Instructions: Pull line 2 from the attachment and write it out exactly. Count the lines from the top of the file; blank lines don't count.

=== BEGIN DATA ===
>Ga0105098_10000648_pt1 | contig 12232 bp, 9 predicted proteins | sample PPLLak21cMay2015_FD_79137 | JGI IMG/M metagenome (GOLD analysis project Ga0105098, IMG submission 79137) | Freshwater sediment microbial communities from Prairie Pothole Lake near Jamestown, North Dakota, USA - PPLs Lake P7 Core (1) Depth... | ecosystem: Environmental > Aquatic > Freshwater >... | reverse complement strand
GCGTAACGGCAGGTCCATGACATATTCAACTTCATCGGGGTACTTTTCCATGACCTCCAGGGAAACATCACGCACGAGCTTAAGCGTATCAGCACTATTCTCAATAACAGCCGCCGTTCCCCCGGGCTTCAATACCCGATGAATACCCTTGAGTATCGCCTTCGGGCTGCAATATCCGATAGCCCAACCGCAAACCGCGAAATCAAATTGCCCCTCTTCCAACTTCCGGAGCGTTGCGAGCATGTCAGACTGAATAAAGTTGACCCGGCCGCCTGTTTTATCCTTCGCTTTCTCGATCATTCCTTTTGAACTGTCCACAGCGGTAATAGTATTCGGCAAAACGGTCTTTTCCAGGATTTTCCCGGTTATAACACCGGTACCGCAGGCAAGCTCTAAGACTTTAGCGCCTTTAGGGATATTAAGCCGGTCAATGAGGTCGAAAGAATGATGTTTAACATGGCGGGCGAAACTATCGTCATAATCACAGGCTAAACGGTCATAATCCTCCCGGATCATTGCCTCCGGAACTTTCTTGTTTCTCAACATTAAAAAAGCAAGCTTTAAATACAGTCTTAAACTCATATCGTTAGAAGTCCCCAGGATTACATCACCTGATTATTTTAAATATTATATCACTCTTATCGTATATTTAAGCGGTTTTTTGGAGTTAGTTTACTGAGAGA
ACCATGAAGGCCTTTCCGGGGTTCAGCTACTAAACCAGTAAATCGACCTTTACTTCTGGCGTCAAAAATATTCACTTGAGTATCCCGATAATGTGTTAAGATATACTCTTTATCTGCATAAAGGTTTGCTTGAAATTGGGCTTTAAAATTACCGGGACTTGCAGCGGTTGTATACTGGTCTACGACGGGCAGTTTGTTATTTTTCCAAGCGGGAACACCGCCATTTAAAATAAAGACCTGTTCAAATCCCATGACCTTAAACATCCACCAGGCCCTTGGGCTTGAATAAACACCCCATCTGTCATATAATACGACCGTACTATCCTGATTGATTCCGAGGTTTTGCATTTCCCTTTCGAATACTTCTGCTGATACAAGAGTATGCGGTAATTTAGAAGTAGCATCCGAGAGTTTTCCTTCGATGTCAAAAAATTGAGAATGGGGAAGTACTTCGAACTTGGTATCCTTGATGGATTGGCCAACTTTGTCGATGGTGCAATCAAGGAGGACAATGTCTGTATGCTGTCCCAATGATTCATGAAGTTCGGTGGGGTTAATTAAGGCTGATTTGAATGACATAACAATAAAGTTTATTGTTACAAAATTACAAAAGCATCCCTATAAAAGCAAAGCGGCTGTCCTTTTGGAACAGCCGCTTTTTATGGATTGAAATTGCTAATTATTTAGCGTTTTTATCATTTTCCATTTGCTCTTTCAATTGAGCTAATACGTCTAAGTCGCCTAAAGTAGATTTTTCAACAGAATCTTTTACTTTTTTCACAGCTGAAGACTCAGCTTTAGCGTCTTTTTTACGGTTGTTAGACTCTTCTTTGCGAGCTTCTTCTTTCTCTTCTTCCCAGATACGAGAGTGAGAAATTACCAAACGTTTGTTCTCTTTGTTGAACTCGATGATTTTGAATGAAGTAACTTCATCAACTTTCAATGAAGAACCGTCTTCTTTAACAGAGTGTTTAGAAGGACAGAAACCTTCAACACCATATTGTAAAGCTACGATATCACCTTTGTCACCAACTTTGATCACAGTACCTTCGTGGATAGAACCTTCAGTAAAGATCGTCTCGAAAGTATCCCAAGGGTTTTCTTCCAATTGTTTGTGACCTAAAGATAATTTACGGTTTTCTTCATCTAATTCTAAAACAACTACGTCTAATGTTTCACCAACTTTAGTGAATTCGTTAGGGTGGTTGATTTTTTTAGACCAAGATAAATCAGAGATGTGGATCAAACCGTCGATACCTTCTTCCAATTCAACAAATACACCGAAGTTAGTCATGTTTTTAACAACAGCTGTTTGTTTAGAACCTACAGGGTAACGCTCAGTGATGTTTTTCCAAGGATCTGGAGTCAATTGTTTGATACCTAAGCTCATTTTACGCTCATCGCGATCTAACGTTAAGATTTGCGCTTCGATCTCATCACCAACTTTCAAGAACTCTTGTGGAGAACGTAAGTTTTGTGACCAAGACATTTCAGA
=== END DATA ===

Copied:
GCGTAACGGCAGGTCCATGACATATTCAACTTCATCGGGGTACTTTTCCATGACCTCCAGGGAAACATCACGCACGAGCTTAAGCGTATCAGCACTATTCTCAATAACAGCCGCCGTTCCCCCGGGCTTCAATACCCGATGAATACCCTTGAGTATCGCCTTCGGGCTGCAATATCCGATAGCCCAACCGCAAACCGCGAAATCAAATTGCCCCTCTTCCAACTTCCGGAGCGTTGCGAGCATGTCAGACTGAATAAAGTTGACCCGGCCGCCTGTTTTATCCTTCGCTTTCTCGATCATTCCTTTTGAACTGTCCACAGCGGTAATAGTATTCGGCAAAACGGTCTTTTCCAGGATTTTCCCGGTTATAACACCGGTACCGCAGGCAAGCTCTAAGACTTTAGCGCCTTTAGGGATATTAAGCCGGTCAATGAGGTCGAAAGAATGATGTTTAACATGGCGGGCGAAACTATCGTCATAATCACAGGCTAAACGGTCATAATCCTCCCGGATCATTGCCTCCGGAACTTTCTTGTTTCTCAACATTAAAAAAGCAAGCTTTAAATACAGTCTTAAACTCATATCGTTAGAAGTCCCCAGGATTACATCACCTGATTATTTTAAATATTATATCACTCTTATCGTATATTTAAGCGGTTTTTTGGAGTTAGTTTACTGAGAGA